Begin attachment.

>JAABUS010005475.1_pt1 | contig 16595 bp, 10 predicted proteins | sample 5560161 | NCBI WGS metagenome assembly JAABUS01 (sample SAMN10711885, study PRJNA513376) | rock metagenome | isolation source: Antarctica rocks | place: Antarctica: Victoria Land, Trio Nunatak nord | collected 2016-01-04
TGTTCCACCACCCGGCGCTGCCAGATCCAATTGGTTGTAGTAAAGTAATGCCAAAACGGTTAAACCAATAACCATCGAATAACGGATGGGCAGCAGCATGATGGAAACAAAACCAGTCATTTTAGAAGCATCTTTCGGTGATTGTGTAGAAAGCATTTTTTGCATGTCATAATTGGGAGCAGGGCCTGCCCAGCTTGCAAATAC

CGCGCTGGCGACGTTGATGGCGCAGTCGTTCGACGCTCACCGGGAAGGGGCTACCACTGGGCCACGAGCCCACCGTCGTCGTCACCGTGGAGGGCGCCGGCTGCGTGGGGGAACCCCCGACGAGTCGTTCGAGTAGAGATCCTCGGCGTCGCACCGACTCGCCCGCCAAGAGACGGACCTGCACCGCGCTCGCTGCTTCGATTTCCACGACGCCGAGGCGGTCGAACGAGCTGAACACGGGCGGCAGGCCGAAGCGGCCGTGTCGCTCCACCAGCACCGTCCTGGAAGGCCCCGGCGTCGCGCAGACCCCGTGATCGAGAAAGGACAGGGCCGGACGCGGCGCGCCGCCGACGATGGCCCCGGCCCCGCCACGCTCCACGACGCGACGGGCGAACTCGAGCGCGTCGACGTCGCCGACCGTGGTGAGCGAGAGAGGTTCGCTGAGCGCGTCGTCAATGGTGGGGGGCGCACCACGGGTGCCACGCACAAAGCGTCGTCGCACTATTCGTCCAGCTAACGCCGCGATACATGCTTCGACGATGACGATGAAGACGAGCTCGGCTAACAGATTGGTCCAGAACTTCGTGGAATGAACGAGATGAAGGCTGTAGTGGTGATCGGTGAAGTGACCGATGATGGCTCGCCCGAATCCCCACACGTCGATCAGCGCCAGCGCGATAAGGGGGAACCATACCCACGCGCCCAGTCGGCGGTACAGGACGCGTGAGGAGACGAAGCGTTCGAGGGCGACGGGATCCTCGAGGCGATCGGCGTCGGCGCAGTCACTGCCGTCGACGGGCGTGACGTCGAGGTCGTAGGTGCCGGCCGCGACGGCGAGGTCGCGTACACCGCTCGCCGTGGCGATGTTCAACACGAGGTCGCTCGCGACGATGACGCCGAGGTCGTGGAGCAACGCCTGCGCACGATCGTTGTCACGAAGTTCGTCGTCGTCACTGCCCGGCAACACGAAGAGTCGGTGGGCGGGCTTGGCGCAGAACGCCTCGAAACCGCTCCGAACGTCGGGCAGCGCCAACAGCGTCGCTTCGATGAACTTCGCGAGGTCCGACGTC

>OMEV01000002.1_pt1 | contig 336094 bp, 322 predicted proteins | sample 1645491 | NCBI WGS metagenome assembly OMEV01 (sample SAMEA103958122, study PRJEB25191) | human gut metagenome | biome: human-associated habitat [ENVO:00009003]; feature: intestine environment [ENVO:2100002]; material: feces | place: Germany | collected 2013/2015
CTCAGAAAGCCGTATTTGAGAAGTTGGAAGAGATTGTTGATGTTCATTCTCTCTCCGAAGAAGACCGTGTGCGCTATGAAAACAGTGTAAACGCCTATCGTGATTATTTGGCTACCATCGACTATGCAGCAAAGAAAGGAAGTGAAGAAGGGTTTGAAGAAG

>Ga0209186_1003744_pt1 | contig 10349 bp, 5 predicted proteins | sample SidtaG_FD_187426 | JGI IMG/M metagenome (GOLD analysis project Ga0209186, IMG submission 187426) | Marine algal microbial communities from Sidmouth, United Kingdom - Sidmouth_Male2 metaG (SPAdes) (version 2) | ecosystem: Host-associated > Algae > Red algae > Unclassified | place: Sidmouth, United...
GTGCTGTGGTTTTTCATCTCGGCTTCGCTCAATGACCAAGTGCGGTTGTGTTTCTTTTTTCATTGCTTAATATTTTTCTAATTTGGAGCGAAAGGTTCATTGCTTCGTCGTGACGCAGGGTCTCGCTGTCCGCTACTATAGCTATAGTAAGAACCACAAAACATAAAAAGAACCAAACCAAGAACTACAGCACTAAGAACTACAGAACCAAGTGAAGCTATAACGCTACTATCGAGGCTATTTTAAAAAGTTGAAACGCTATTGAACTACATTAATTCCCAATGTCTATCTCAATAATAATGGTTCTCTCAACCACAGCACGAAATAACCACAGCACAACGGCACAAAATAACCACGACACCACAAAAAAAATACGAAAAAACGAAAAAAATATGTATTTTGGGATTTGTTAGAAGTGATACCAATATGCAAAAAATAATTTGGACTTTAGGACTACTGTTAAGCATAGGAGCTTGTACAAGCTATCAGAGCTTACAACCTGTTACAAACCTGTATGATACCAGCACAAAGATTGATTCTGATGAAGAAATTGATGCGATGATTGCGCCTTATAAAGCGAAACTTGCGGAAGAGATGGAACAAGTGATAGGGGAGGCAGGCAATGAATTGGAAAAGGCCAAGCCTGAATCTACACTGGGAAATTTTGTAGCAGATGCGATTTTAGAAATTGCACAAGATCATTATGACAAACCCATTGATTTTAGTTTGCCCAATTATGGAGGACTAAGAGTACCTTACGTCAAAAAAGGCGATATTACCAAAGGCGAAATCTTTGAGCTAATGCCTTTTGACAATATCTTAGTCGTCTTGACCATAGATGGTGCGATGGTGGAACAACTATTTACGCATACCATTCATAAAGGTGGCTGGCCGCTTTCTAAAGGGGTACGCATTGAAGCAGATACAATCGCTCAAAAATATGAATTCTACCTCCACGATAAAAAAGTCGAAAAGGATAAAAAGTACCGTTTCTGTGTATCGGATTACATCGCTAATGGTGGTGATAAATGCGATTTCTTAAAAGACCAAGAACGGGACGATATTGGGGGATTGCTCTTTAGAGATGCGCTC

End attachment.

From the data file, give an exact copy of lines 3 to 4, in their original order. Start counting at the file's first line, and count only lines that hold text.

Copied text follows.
CGCGCTGGCGACGTTGATGGCGCAGTCGTTCGACGCTCACCGGGAAGGGGCTACCACTGGGCCACGAGCCCACCGTCGTCGTCACCGTGGAGGGCGCCGGCTGCGTGGGGGAACCCCCGACGAGTCGTTCGAGTAGAGATCCTCGGCGTCGCACCGACTCGCCCGCCAAGAGACGGACCTGCACCGCGCTCGCTGCTTCGATTTCCACGACGCCGAGGCGGTCGAACGAGCTGAACACGGGCGGCAGGCCGAAGCGGCCGTGTCGCTCCACCAGCACCGTCCTGGAAGGCCCCGGCGTCGCGCAGACCCCGTGATCGAGAAAGGACAGGGCCGGACGCGGCGCGCCGCCGACGATGGCCCCGGCCCCGCCACGCTCCACGACGCGACGGGCGAACTCGAGCGCGTCGACGTCGCCGACCGTGGTGAGCGAGAGAGGTTCGCTGAGCGCGTCGTCAATGGTGGGGGGCGCACCACGGGTGCCACGCACAAAGCGTCGTCGCACTATTCGTCCAGCTAACGCCGCGATACATGCTTCGACGATGACGATGAAGACGAGCTCGGCTAACAGATTGGTCCAGAACTTCGTGGAATGAACGAGATGAAGGCTGTAGTGGTGATCGGTGAAGTGACCGATGATGGCTCGCCCGAATCCCCACACGTCGATCAGCGCCAGCGCGATAAGGGGGAACCATACCCACGCGCCCAGTCGGCGGTACAGGACGCGTGAGGAGACGAAGCGTTCGAGGGCGACGGGATCCTCGAGGCGATCGGCGTCGGCGCAGTCACTGCCGTCGACGGGCGTGACGTCGAGGTCGTAGGTGCCGGCCGCGACGGCGAGGTCGCGTACACCGCTCGCCGTGGCGATGTTCAACACGAGGTCGCTCGCGACGATGACGCCGAGGTCGTGGAGCAACGCCTGCGCACGATCGTTGTCACGAAGTTCGTCGTCGTCACTGCCCGGCAACACGAAGAGTCGGTGGGCGGGCTTGGCGCAGAACGCCTCGAAACCGCTCCGAACGTCGGGCAGCGCCAACAGCGTCGCTTCGATGAACTTCGCGAGGTCCGACGTC

>OMEV01000002.1_pt1 | contig 336094 bp, 322 predicted proteins | sample 1645491 | NCBI WGS metagenome assembly OMEV01 (sample SAMEA103958122, study PRJEB25191) | human gut metagenome | biome: human-associated habitat [ENVO:00009003]; feature: intestine environment [ENVO:2100002]; material: feces | place: Germany | collected 2013/2015